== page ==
A public thank you to Steve Jobs

A public thank you to Steve Jobs

Don S. Dizon, MD, FACP, FASCO

Oct 06, 2011
I am currently sitting with colleagues from across the country as we plan the 2012 Program, an honor and yet a daunting task! Searching pubmed, vetting potential speakers, and keeping abreast on office and business matters, I rely heavily on my laptop and web access, and dating back to 1986, I have relied almost exclusively on my apple computer. 

I still remember being in a high school computing class, learning on the latest and greatest Mac computer- the classic Mac computer with its all in one design. It was a beautiful machine, only to evolve in to more beautiful, colorful, and compact designs. I was hooked early on.

Jump forward a couple of decades- multiple Macs later, adoption of the MacBook Pro, then the MacBook Air (both purchased by with academic funds!), then the iPhone and the iPad. I have remained an "early adopter" of all things Mac; not because they are "cool", but because I find them functional and easy to incorporate in to my professional life.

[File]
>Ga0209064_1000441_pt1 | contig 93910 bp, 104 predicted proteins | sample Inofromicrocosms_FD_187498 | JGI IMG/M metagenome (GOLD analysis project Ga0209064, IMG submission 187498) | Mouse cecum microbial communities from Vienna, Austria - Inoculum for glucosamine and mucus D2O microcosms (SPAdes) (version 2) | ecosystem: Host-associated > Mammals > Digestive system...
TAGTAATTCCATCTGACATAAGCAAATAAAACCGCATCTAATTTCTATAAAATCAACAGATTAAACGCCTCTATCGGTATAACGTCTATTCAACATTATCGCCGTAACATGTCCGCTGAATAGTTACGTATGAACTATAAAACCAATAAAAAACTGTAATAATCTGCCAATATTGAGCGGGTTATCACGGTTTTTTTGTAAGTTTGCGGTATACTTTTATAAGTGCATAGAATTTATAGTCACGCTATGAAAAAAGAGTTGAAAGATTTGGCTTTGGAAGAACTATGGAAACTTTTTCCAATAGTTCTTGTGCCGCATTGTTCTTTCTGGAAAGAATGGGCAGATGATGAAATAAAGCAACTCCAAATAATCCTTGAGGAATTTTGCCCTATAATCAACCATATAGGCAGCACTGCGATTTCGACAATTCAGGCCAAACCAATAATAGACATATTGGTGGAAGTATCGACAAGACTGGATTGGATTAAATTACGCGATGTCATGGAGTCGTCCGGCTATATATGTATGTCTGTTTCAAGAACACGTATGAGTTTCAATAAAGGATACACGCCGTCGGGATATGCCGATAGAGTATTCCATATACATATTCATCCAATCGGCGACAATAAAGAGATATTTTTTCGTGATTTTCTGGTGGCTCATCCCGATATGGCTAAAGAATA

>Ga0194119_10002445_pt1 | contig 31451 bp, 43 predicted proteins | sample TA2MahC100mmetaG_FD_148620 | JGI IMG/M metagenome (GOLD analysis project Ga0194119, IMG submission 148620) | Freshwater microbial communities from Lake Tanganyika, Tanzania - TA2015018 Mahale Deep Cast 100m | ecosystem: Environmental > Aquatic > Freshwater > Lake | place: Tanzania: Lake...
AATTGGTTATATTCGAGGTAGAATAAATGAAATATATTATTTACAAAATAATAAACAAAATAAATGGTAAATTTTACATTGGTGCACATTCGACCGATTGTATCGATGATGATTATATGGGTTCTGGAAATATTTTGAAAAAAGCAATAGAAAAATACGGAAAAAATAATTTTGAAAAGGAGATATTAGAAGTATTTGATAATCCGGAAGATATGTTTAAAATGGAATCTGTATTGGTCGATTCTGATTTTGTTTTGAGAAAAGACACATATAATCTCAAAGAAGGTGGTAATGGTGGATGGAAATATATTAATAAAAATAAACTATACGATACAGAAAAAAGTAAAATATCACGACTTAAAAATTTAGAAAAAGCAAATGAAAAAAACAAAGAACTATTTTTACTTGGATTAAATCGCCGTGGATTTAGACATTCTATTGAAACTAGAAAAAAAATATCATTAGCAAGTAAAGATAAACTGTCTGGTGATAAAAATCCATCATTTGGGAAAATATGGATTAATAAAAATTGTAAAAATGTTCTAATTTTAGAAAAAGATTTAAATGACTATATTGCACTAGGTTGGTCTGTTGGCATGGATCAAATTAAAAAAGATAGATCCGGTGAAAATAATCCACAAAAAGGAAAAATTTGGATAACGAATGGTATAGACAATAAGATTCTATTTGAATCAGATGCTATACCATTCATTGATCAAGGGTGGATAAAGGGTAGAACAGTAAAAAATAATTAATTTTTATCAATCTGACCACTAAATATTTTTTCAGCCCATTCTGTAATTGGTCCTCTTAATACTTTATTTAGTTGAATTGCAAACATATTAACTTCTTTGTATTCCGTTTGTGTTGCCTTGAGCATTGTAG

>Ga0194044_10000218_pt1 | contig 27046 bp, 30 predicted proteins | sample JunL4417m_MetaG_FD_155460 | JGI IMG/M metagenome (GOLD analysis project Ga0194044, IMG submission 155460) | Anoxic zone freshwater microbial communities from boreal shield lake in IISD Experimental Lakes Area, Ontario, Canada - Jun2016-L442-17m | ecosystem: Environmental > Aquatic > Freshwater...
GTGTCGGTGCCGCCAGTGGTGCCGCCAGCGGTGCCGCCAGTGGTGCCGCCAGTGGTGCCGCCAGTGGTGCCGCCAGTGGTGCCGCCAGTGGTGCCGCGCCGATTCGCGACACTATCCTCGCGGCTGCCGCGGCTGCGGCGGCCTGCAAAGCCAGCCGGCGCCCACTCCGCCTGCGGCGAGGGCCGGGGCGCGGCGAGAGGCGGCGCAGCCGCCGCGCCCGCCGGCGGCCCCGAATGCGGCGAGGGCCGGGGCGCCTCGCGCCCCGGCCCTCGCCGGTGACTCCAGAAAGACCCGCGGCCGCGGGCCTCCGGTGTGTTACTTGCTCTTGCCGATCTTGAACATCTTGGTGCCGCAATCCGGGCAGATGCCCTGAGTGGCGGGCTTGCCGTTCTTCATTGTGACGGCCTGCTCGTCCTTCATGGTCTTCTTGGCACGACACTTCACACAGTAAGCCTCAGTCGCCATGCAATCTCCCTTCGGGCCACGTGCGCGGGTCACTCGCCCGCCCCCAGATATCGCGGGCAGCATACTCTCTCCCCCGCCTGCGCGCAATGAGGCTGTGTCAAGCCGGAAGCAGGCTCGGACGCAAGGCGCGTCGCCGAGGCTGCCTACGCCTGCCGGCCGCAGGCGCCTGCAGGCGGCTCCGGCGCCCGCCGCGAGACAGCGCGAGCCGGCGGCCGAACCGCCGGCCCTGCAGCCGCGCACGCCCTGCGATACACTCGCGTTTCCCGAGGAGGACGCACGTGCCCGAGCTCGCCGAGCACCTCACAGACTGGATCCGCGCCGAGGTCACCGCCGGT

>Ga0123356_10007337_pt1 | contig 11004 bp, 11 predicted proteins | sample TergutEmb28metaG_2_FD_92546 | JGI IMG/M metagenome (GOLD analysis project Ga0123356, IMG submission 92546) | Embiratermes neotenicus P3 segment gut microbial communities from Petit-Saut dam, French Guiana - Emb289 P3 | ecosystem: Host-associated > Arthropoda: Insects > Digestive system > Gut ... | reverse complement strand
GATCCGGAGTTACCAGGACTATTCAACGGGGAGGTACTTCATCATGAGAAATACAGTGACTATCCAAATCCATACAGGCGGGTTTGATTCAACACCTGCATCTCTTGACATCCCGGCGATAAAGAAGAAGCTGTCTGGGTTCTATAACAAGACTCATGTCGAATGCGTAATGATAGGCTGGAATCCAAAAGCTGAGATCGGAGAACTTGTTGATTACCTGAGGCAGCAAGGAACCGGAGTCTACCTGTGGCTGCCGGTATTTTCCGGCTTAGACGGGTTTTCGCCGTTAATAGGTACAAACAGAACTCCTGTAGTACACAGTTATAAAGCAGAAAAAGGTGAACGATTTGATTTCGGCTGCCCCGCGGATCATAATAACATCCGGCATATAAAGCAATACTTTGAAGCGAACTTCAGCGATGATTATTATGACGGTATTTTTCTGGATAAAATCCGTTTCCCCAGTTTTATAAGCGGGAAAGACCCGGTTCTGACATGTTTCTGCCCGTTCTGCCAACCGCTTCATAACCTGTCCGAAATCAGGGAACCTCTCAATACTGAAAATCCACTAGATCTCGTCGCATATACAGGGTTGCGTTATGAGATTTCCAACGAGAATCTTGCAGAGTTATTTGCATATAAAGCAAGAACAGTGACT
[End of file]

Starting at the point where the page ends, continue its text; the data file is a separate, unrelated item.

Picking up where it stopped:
Today my iPad is my primary device for daily use- I access my EMR through it, take it in to clinic visits with me, write my office notes with it. I run powerpoint presentations off of it, and write my blogs on it. Outside of work its where I keep my photos, videos, watch YouTube, Vevo, and yes- even play games (which for me has been the scrabble-like game, Words).  I still utilize my MacBook Air for almost everything else, but needless to say, without them I would be severely handicapped.

And so, I feel I owe much of my academic and professional development in oncology to Apple. I feel (as I am sure many of my generation) that I have grown up with Apple and in a strange way, have been mentored by Steve Jobs. So it is with great sadness that I mark his passing. 

Thank you Steve Jobs. My thoughts and prayers remain with you and your family. 


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Robert L. Coleman, MD

Oct, 10 2011 2:10 PM

appreciate your note and couldn't agree more. He was such an integral part of professional and personal lives; it was like loosing a family member, especially since the macphiles followed Apple and Jobs through all the turmoil and eventual success over the years.  Take care and see you soon,

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